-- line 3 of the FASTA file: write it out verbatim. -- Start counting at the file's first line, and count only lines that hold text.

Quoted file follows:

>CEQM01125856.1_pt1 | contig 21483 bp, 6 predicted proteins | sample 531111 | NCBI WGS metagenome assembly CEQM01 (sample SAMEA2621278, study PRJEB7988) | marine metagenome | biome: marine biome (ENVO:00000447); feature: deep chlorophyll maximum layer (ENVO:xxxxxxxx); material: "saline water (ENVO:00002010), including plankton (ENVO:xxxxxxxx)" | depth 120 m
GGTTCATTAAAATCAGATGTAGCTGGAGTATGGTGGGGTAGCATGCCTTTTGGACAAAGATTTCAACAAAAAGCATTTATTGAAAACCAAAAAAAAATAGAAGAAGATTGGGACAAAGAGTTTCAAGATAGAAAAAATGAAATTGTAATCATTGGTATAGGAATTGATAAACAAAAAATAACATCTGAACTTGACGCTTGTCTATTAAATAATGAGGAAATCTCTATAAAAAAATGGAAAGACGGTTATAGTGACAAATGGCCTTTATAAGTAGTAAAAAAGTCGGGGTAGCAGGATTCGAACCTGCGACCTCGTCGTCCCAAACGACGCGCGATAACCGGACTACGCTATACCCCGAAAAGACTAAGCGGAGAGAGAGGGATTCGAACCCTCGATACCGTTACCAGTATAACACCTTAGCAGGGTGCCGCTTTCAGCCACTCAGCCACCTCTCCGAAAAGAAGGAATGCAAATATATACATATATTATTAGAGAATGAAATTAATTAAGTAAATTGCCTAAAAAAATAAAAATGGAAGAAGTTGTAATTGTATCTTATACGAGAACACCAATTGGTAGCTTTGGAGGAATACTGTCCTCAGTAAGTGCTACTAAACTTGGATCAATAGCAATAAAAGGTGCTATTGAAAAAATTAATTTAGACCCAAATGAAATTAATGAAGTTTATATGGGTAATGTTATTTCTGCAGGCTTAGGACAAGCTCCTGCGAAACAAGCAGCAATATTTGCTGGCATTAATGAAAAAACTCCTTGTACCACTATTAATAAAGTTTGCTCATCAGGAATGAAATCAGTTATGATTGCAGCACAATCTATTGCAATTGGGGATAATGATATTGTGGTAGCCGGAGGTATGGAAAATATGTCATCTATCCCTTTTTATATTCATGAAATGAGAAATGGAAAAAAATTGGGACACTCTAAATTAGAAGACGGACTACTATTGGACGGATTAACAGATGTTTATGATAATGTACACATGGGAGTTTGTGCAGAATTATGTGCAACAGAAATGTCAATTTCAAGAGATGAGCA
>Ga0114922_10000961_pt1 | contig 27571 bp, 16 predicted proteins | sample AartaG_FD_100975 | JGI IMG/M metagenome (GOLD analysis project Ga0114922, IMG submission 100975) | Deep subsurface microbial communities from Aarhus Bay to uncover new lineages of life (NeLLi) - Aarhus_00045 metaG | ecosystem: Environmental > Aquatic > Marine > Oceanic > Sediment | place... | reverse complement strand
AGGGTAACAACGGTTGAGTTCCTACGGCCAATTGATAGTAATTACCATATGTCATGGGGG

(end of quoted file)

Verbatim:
>Ga0114922_10000961_pt1 | contig 27571 bp, 16 predicted proteins | sample AartaG_FD_100975 | JGI IMG/M metagenome (GOLD analysis project Ga0114922, IMG submission 100975) | Deep subsurface microbial communities from Aarhus Bay to uncover new lineages of life (NeLLi) - Aarhus_00045 metaG | ecosystem: Environmental > Aquatic > Marine > Oceanic > Sediment | place... | reverse complement strand